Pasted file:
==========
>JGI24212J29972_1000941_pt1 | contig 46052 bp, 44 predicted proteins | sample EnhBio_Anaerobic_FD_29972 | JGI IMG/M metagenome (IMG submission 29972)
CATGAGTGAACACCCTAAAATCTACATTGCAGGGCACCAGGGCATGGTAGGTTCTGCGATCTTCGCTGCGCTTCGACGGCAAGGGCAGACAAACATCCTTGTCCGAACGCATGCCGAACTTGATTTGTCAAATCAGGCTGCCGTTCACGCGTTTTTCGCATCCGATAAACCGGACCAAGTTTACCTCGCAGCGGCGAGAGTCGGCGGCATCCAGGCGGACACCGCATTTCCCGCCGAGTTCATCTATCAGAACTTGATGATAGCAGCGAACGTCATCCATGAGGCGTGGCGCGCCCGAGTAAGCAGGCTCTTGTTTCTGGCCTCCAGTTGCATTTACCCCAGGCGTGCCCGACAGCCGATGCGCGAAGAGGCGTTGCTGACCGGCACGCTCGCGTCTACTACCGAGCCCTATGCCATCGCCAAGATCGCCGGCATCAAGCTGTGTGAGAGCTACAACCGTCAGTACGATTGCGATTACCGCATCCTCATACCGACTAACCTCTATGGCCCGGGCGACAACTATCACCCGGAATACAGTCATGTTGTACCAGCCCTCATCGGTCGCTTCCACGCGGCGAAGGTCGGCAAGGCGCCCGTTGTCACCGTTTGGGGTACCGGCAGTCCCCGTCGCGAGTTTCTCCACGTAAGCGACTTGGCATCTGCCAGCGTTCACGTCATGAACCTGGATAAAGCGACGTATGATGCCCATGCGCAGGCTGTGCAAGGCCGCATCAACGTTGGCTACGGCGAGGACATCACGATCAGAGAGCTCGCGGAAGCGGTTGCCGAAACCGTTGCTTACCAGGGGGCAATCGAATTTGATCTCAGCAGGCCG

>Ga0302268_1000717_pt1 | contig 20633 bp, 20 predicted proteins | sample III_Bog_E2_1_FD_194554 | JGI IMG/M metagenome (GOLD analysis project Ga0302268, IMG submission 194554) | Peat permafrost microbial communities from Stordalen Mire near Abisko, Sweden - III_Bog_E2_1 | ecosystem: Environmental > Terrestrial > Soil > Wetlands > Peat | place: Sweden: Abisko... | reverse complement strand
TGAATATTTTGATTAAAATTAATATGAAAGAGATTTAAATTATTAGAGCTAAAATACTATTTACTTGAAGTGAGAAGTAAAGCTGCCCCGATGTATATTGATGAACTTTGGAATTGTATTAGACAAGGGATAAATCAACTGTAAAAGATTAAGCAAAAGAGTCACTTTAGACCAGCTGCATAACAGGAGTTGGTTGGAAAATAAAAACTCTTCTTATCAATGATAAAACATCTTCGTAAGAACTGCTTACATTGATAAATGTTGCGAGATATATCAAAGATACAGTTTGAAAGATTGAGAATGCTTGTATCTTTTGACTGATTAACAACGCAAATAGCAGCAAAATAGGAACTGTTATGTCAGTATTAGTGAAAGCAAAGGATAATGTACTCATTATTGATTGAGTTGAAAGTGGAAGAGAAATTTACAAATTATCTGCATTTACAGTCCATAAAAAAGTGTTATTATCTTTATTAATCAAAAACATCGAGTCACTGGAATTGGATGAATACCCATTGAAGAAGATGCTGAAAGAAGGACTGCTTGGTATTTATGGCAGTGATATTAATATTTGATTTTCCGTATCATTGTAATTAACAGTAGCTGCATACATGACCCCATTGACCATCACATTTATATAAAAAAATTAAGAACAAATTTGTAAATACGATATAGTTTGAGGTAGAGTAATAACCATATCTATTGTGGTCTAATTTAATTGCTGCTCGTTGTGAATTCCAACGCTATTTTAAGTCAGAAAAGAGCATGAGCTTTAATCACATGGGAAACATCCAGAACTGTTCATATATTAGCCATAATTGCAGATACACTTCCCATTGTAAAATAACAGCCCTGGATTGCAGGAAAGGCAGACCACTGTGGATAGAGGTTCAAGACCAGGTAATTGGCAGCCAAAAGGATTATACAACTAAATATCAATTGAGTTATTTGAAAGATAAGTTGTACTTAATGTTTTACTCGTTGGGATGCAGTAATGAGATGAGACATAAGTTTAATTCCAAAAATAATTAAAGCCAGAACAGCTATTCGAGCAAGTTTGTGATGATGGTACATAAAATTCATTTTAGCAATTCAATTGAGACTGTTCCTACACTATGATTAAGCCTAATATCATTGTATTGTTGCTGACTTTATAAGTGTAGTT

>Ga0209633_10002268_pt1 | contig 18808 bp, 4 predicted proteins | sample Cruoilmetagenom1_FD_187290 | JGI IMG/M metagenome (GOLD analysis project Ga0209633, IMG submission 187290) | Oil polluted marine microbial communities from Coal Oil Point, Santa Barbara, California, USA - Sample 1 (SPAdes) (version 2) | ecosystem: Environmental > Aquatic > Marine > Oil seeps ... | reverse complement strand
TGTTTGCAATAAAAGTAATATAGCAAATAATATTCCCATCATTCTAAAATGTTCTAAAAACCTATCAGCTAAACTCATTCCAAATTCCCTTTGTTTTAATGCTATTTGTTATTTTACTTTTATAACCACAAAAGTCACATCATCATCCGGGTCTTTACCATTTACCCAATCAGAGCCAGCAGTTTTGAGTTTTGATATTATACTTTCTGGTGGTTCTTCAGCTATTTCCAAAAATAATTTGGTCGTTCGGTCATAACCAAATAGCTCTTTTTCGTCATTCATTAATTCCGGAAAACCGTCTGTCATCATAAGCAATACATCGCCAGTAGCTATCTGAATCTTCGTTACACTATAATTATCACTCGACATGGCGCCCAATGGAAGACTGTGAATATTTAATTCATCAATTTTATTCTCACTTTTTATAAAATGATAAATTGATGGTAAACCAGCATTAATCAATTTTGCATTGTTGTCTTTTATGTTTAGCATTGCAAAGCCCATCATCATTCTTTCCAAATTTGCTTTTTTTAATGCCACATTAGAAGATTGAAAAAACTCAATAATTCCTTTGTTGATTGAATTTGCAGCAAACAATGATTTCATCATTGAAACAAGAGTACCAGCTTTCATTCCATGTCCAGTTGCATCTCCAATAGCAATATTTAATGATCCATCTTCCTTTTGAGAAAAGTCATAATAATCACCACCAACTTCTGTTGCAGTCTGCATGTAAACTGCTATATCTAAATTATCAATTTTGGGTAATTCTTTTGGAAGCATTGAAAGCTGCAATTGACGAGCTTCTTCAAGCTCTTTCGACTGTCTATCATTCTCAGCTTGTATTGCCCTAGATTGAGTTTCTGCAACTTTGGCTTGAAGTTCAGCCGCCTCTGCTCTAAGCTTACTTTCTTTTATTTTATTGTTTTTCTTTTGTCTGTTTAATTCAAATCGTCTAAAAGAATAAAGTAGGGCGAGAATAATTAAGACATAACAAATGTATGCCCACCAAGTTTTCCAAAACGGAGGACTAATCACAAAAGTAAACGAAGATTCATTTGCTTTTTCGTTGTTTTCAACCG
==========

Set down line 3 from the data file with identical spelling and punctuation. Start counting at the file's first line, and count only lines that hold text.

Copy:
>Ga0302268_1000717_pt1 | contig 20633 bp, 20 predicted proteins | sample III_Bog_E2_1_FD_194554 | JGI IMG/M metagenome (GOLD analysis project Ga0302268, IMG submission 194554) | Peat permafrost microbial communities from Stordalen Mire near Abisko, Sweden - III_Bog_E2_1 | ecosystem: Environmental > Terrestrial > Soil > Wetlands > Peat | place: Sweden: Abisko... | reverse complement strand